Although a fairly straightforward thought, the actual process of managing a profitable farm entails many different decision making steps. UW-Extension of Oconto, Marinette, and Shawano Counties are sponsoring an event that is designed to help producers as they make some of these important decisions.
They say knowledge is power, and the same could be said about data. Now more than ever before, information collected from every inch of the field is driving management decisions. But it comes at a cost. University of Wisconsin assistant professor and extension specialist Brian Luck explained how that cost can be justified .
“I think that’s not something that people always think about when they think of rural America or rural Wisconsin,” said Tessa Conroy of the University of Wisconsin-Extension who has studied the issue. “These are very entrepreneurial places. They actually have more proprietors per 1,000 residents than our metro areas. It’s also the case that businesses survive longer on average in rural areas.”
Forest County UW-Extension Youth and Family Development Educator Michelle Gobert talks about the training…
“….the AIDS Resource Center of Wisconsin will be here in Forest county to work with different organizations, specifically those in health care, social services, law enforcement and emergency responder field so they can learn to save a life….”
“What we’re trying to ask is if the reason these two predators can coexist in an urban landscape is because there’s such an abundance of resources that they can share it, they don’t have to compete for it,” said David Drake, director of the UW Urban Canid Project and UW-Extension specialist.
Farming also ranks as one of the most dangerous industries in the United States, according to the National Safety Council (2017); stress, long hours and physical fatigue contribute to injury.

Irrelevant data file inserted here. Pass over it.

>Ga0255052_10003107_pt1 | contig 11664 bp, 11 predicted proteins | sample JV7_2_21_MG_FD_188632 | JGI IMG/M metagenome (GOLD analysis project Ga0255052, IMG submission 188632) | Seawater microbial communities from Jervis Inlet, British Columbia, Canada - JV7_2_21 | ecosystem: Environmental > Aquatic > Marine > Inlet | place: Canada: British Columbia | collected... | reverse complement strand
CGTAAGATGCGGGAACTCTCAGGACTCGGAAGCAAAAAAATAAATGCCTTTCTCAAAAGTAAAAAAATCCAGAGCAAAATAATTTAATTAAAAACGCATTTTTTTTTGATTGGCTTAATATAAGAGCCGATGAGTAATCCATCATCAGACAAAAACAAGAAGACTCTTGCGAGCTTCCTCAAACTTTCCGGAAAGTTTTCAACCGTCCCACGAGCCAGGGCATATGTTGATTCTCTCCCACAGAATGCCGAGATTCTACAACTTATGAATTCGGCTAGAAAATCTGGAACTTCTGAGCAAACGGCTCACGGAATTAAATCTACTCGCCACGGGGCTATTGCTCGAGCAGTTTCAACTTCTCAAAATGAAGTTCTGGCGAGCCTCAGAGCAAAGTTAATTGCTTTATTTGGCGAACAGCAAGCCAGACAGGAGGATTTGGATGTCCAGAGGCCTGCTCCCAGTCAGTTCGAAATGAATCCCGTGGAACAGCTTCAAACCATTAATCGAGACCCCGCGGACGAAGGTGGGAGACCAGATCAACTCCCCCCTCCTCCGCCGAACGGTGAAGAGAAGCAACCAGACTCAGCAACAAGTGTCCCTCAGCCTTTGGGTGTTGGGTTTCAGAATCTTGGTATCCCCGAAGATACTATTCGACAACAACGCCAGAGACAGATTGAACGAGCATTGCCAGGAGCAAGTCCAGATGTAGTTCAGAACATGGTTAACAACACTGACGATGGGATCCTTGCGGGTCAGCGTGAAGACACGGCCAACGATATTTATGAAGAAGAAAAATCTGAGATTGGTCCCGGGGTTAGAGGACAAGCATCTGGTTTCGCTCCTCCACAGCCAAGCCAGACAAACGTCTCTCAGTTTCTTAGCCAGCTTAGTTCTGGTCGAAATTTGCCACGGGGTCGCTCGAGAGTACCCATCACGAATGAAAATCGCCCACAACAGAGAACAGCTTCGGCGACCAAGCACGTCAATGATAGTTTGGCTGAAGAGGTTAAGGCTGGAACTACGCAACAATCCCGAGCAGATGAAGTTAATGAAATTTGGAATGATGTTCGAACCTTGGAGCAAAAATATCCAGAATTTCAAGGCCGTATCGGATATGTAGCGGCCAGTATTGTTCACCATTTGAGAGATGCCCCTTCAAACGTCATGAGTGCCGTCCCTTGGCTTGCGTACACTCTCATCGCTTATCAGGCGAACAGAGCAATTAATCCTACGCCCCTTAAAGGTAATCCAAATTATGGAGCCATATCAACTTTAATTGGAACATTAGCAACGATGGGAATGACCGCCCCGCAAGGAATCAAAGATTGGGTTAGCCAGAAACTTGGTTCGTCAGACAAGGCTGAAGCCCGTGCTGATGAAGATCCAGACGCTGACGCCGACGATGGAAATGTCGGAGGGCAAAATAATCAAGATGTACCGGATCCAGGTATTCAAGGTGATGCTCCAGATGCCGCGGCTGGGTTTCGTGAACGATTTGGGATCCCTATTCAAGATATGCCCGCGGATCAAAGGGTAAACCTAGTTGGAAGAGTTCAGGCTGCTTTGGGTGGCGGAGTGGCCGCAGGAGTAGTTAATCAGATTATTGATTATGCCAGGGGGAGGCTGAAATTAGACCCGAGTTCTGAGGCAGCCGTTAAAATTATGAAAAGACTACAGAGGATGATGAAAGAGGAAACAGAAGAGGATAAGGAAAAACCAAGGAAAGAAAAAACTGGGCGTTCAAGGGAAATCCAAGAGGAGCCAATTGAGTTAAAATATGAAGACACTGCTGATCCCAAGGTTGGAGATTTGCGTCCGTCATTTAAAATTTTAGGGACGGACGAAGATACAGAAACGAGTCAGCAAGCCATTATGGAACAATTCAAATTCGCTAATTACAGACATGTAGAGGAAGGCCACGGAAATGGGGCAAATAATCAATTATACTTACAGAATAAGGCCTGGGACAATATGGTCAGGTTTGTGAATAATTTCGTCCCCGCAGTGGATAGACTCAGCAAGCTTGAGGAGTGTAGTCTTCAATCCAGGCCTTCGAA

But there are ways to find and use the throttles that control the flow of hormones and chemicals that fuel chronic stress. “Understanding the science of stress” will be the topic of the upcoming UW-Extension program for area farmers Wednesday March 21, at the Jackson Electric Cooperative.
“Not only do we have still a vibrant local market for organic products including community supported agriculture, farmers markets and farm stands, but we also see increased interest in our grocery stores procuring local organic product to meet consumer demands,” said Erin Silva, UW-Extension specialist and assistant professor of organic and sustainable agriculture research at the University of Wisconsin-Madison.
The use of robotic milking machines is becoming more commonplace in the dairy industry, and their use will only continue to increase in the U.S., Dr. Douglas Reinemann of UW-Madison and the College of Agricultural and Life Sciences associate dean of Extension and outreach said Feb. 15 at the Midwest Rural Energy Council Conference.
“If farmers markets want to grow in terms of the number of vendors they support, they need to attract more customers to show potential vendors that the customer base will be there,” said Bret Shaw, Associate Professor in the Department of Life Sciences Communication at UW-Madison and Communication Specialist for UW-Extension. “We think that is part of why market managers are so interested in dialing up efforts to promote their markets.”
Fox Cities, it’s time for a talk. A real talk — face to face — this time. A talk about what’s going on in our communities. No more petty or hateful social media fights.
That’s the goal of Allyson Watson of the University of Wisconsin-Extension, which is hosting six sessions this spring and summer on our society’s ongoing political and cultural issues like the opioid crisis, use of social media, food insecurity in America, the economy and criminal justice.
Through the cooperation of the University of Wisconsin-Extension Lincoln County, the Merrill Historical Society, Lincoln County Farm Bureau and with startup funding from the Merrill Area Community Foundation, the Lincoln County Barn Quilt project was initiated in 2013.
Tessa Conroy, assistant professor in the Department of Agricultural and Applied Economics at UW-Madison and UW-Extension specialist provides input benefits and drawbacks to living in a state’s capital city.
An EEO/AA employer, University of Wisconsin-Extension provides equal opportunities in employment and programming, including Title VI, Title IX, and the Americans with Disabilities Act (ADA) requirements.